The central regulatory bank of India, Reserve Bank of India, has added approximately 8 metric tonnes of gold to its forex reserves over the past one year. While RBI possessed 558 tonnes of gold around June 2017, it had approximately 566 tonnes of gold as of June 2018.
Unlike the central banks of other countries, RBI does not trade in gold often though the RBI Act permits the central bank to do so. The RBI has added the 8-tonne gold to its reserves after nearly 9 years. The last time it added gold was in November 2009 when it purchased 200 metric tonnes of gold from the International Monetary Fund (IMF). As per experts, the gold buy is a far-sighted treasury move during a time of rising yields.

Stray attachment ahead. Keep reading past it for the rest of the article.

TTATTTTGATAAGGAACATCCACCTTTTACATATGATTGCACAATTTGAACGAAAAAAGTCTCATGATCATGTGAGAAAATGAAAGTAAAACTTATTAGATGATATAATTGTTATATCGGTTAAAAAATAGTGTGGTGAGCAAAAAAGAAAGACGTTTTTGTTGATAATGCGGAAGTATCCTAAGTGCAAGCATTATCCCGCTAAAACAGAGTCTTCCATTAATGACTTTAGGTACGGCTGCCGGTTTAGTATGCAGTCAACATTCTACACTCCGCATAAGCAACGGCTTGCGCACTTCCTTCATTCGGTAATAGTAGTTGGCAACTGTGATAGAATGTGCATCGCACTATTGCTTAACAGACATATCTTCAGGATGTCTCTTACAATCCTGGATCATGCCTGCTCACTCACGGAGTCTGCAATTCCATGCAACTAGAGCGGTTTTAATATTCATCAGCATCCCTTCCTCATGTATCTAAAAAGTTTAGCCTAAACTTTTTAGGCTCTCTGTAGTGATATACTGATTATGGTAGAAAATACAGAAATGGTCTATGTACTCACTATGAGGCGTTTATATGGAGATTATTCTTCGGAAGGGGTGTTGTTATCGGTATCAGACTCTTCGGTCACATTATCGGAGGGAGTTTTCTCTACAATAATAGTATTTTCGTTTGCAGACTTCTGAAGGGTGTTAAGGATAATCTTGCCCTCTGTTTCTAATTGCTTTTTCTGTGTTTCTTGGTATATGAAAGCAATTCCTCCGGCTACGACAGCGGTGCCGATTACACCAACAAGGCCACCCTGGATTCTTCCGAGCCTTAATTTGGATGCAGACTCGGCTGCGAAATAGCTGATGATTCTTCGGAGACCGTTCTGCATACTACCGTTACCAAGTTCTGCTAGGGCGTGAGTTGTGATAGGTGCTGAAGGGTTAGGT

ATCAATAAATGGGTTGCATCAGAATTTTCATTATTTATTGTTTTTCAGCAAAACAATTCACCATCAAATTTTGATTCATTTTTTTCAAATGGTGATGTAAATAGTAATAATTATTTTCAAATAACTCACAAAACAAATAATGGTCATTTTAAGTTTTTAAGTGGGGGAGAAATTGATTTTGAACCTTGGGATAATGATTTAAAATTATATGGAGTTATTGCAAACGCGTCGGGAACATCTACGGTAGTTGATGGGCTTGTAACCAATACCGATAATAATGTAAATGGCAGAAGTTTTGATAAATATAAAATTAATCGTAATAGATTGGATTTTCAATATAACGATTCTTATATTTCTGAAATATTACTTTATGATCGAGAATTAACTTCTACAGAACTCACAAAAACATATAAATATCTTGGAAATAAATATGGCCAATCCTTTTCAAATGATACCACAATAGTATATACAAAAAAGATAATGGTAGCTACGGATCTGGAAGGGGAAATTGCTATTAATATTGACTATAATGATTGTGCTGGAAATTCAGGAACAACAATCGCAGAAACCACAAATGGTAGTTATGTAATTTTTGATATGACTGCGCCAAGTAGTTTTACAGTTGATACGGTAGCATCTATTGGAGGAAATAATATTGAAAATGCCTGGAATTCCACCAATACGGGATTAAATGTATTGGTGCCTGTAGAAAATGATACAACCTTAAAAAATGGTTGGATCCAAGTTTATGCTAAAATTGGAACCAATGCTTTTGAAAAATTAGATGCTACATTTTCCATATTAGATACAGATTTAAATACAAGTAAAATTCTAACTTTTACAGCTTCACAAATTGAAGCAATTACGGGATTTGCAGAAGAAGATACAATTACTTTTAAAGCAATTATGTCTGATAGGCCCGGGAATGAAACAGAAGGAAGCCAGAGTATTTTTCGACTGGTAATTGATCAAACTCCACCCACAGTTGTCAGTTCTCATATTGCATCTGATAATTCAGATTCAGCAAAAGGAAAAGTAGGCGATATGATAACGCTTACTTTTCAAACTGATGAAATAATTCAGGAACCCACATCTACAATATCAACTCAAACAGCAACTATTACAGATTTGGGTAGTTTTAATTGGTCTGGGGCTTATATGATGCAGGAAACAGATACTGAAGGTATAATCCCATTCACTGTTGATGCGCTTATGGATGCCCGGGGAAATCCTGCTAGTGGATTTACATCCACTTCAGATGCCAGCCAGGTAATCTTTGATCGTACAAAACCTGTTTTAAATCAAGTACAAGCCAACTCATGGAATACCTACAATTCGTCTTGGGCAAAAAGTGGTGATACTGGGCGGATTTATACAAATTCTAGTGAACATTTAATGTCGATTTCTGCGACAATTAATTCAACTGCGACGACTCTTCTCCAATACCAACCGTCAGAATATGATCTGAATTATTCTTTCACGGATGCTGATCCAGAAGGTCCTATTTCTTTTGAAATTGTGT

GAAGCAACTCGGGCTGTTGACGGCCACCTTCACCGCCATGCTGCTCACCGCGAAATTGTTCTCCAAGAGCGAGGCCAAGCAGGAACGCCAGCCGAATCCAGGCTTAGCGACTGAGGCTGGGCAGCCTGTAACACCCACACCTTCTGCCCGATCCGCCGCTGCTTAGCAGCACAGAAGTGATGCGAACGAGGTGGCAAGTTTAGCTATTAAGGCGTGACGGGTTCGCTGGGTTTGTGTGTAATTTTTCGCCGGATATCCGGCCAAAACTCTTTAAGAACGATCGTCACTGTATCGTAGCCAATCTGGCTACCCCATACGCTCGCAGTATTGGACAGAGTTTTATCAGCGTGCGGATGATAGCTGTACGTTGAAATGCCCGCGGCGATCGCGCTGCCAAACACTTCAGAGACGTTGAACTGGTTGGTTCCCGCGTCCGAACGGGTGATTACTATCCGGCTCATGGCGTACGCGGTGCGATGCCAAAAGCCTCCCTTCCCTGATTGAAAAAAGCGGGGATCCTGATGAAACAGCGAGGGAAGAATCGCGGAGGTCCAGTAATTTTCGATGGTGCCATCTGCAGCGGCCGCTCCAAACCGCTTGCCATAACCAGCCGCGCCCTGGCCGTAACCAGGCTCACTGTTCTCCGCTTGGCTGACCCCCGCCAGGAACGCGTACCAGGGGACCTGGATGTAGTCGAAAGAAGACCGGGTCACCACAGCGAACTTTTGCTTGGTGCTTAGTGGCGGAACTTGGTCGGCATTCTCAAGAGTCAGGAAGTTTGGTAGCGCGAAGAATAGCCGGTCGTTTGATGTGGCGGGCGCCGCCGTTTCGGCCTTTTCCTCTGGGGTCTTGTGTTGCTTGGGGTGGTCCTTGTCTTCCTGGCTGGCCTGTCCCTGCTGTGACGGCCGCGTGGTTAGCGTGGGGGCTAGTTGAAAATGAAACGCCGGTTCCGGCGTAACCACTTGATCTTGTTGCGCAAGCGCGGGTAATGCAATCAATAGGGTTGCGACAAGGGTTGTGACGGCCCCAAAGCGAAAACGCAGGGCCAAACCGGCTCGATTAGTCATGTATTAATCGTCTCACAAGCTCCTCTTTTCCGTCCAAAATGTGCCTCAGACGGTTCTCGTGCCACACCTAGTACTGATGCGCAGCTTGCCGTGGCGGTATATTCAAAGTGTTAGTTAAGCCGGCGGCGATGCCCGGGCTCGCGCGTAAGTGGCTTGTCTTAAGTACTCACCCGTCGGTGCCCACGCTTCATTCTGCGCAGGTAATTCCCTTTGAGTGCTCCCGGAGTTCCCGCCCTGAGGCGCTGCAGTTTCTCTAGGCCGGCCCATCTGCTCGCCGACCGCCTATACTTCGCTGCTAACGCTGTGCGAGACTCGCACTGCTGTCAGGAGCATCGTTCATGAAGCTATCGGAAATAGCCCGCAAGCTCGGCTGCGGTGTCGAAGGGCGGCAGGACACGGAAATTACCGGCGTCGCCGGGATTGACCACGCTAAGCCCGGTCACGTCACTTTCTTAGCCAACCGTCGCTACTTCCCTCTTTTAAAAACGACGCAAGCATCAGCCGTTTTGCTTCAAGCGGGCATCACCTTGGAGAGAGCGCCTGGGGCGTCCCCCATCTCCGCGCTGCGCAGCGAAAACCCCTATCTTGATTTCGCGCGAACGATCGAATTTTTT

Out of the 566 tonnes of gold held by RBI, approximately 274 tonnes will be kept aside as assets for the banking sector and the remaining 299 tonnes will be held as a reserve for the notes issued by the bank regulator.
Currently, the value of gold as an asset held by RBI is Rs.69,674 crore as against Rs.62,700 crore held last year. The gold reserves for the current year, however, is valued at Rs.1.42 lakh crore.
According to Business Line, the 566 tonnes held by RBI is an all-time-high whereas the all-time-low was in the second quarter of the year 2000 when the RBI held 358 tonnes of gold. The average of gold reserves held by India in the period from 2000 to 2018 is 452 tonnes.
Source: The Hindu Business Line